Mostly mask-less, but cautious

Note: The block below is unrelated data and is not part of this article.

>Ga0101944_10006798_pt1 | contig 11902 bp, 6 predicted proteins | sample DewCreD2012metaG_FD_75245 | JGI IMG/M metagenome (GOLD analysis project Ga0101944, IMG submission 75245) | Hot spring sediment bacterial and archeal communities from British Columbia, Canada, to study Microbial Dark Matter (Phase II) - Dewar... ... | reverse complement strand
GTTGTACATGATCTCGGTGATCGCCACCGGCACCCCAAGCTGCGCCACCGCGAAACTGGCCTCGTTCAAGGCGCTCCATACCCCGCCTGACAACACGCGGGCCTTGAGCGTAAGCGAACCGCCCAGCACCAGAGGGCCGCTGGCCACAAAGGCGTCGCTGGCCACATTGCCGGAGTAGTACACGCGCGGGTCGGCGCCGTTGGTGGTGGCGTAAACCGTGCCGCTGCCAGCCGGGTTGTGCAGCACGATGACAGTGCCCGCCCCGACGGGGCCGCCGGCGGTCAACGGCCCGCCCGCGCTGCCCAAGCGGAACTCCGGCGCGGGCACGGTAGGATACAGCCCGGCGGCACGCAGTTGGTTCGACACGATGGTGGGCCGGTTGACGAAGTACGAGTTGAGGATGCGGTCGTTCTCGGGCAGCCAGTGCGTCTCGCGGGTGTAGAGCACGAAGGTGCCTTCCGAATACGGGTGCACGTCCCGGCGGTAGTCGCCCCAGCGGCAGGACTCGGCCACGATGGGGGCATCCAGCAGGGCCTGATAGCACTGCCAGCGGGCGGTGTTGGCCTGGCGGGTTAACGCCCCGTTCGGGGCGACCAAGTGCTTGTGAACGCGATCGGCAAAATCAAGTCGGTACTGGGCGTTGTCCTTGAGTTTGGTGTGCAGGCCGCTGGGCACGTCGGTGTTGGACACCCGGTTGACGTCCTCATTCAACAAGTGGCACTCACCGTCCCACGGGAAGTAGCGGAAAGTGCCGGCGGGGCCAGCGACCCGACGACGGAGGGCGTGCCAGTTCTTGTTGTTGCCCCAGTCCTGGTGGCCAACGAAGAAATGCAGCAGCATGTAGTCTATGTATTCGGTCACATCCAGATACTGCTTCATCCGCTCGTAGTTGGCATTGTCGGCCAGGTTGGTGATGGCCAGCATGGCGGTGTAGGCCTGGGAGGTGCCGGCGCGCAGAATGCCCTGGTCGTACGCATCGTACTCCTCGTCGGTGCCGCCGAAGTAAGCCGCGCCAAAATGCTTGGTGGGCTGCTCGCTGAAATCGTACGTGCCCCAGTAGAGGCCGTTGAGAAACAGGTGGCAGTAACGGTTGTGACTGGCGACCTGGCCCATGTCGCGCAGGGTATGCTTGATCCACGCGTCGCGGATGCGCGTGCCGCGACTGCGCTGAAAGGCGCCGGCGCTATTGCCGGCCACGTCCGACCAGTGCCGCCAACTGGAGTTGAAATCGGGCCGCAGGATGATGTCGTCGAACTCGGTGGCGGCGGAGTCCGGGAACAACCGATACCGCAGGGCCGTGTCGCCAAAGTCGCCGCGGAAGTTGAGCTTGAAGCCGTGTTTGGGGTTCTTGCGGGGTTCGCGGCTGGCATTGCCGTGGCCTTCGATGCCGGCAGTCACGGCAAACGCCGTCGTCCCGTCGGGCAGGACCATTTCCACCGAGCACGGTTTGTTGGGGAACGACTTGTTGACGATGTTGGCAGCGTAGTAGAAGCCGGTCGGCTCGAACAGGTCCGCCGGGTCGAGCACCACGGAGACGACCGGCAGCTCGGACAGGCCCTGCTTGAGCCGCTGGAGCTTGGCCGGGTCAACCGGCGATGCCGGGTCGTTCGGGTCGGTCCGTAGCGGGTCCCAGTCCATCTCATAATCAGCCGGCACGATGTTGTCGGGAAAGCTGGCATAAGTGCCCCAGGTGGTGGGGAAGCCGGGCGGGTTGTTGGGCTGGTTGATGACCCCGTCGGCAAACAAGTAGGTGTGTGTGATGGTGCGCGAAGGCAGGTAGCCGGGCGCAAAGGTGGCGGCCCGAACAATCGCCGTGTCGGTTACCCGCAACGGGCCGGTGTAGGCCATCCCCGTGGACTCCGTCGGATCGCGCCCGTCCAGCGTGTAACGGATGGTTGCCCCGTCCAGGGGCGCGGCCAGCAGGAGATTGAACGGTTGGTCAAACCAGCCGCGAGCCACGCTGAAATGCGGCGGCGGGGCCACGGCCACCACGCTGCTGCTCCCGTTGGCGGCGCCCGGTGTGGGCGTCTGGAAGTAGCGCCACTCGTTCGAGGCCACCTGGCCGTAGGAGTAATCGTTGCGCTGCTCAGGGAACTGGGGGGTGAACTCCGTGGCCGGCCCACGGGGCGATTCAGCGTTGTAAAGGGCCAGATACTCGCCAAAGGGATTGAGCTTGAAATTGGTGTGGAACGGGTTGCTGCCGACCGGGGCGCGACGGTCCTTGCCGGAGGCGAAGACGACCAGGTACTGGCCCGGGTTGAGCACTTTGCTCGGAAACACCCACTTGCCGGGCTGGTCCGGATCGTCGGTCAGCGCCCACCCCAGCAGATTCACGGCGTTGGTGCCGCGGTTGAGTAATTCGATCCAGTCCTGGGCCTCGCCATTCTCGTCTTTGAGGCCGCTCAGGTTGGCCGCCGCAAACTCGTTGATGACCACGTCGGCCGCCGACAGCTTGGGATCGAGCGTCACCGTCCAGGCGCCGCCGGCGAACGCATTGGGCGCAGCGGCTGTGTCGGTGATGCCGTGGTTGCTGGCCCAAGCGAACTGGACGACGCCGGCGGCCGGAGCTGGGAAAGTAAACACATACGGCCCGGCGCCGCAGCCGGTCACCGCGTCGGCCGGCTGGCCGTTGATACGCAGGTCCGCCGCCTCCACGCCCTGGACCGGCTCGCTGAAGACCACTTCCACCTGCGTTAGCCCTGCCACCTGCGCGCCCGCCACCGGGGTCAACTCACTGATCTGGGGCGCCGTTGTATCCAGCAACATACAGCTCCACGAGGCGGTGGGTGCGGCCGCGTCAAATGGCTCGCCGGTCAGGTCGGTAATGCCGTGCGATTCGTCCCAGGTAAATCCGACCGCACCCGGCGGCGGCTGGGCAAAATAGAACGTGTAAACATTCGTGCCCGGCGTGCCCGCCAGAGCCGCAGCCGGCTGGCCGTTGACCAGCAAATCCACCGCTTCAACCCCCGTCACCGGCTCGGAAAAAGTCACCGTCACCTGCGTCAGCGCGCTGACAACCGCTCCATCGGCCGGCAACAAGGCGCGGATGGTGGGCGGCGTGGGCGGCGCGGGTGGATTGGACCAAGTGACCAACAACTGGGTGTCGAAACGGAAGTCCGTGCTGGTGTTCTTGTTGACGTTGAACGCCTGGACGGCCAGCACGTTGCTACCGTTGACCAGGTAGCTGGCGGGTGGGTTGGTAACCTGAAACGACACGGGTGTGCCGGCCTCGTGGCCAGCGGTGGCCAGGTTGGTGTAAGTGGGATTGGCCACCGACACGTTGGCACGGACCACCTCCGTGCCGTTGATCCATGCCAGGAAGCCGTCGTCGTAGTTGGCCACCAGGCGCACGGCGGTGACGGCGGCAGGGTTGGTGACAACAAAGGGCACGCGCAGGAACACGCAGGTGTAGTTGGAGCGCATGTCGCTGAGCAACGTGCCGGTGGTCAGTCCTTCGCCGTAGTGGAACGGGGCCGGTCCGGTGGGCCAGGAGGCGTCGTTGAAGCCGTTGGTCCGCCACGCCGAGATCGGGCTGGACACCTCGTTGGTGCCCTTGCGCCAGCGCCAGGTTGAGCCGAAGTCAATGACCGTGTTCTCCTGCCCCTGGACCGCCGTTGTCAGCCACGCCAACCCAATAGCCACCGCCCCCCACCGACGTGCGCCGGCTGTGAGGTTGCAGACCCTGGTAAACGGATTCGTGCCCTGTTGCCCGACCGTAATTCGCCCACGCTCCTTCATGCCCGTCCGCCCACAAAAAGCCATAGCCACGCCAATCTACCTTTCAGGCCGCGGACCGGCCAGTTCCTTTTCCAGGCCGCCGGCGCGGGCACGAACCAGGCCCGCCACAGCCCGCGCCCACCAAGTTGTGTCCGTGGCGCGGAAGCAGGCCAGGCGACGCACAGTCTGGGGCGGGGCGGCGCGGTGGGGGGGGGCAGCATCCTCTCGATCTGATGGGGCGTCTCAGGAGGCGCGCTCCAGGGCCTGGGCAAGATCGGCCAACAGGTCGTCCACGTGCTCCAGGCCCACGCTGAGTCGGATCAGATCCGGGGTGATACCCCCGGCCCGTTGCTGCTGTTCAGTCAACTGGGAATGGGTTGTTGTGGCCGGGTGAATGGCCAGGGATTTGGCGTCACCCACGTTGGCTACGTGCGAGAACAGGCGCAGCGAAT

On a warm Saturday afternoon two days before Memorial Day, the tables outside a restaurant and coffee shop on the corner of Main and Court streets were mostly full, and the people sitting at them seemed quite happy to be out of the house. The Sun asked all seven about their protective-mask wearing habits – and what they’ve seen of others when they’ve been out and about. Madeline Fletcher and Yasmina Hussien are 2019 graduates of Georgetown University who live together in Lexington. They said they came to Versailles because Hussien’s boyfriend lives in the area and they wanted to support locally-owned shops outside of Lexington. Neither was wearing a mask – but they often do, they said. “ … We’re roommates, and even going to the grocery store together, I’ll wear a mask,” said Fletcher. “Sometimes, I won’t,” said Hussien. “I work Monday through Friday at Sherwin Williams, so I have to wear a mask – we’re required. So yeah, I wear it frequently. So when I’m off work at the grocery store, I don’t – depending on the grocery store, I will say.” Fletcher estimated that 85 to 90 percent of the people she sees in public are wearing masks, and Hussein agreed. A few feet away sat mask-less Georgetown residents Herve Antoine, who came to America from France 22 years ago, and his 12-year-old daughter, Ellis, who’s rereading “Harry Potter and the Half-Blood Prince.” “When I’m outside, no,” Herve said of wearing a protective mask. “But yes, when I go to Kroger, I have a mask in my car, but we chose to stay outside, so I’m not (wearing one today). And we live together.” Herve said he wishes more Walmart and Kroger shoppers wore masks, but admits that if he’s just running into a store for a minute, he sometimes goes without one. “Outdoors, I don’t really care, but yeah … I’m guilty of that. I would prefer to have a mask inside …” he said. “We don’t wear masks,” said Ellis of herself and her friends. “Like, I’ve seen two people about my age wear a mask, but I don’t wear one.” “But she doesn’t go out,” added her father. “She’s been staying home.” At the table nearest the intersection of Court and Main streets sat a masked Chris Jacovitch. “I probably don’t need to be wearing one right now, but if I go inside anywhere, I will. I started back to work this past week, too, and they’re requiring us to wear masks. But obviously, not at home,” he said. Jacovitch said the Louisville law firm he returned to requires employees to wear them anywhere they congregate – and that outside of work, he feels comfortable with the mask-wearing habits of others. “ … This is really the first day we’ve been inside anywhere that’s been open, so I mean, you know, just walking down the street, it’s not many people (wearing masks), which feels OK. I think that’s good, like, everything I’ve read says you need to be in a sort of a enclosed space with somebody else and you need to (be there) for sort of an extended period of time. So if you’re just sort of walking down the street, it’s very few people, but almost 100 percent (are wearing masks) when you go outside. At least, that’s what I’ve seen today,” Jacovitch said. A few feet away sat Austin Horn and Adam Horn, brothers presently living at home with their parents, were enjoying the warm weather and doing a bit of studying. Neither had donned a mask. “Whenever I’m in a public space and it’s inside, I’ll wear a mask, or if I know I’m going to be in close proximity to other people,” said Austin. “But outside, I generally feel pretty safe, based on what I’ve read, as long as it’s not a huge group.” “Same for me,” Adam said. Austin, who worked for the Frankfort State Journal last summer and is now employed by NPR in the nation’s capitol, said he was back home “kind of indefinitely.” “I don’t know, I’m still paying rent in D.C,” he said.